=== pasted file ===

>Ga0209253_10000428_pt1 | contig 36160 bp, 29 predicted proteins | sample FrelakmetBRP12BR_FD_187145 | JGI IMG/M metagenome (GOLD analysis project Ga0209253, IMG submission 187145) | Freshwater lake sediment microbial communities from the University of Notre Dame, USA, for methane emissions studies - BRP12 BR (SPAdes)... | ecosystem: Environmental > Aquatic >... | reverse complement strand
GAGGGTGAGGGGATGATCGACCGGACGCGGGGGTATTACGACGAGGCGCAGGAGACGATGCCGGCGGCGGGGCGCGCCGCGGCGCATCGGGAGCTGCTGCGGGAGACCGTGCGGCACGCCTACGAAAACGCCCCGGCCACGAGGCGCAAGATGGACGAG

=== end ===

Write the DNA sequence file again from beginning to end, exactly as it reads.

>Ga0209253_10000428_pt1 | contig 36160 bp, 29 predicted proteins | sample FrelakmetBRP12BR_FD_187145 | JGI IMG/M metagenome (GOLD analysis project Ga0209253, IMG submission 187145) | Freshwater lake sediment microbial communities from the University of Notre Dame, USA, for methane emissions studies - BRP12 BR (SPAdes)... | ecosystem: Environmental > Aquatic >... | reverse complement strand
GAGGGTGAGGGGATGATCGACCGGACGCGGGGGTATTACGACGAGGCGCAGGAGACGATGCCGGCGGCGGGGCGCGCCGCGGCGCATCGGGAGCTGCTGCGGGAGACCGTGCGGCACGCCTACGAAAACGCCCCGGCCACGAGGCGCAAGATGGACGAG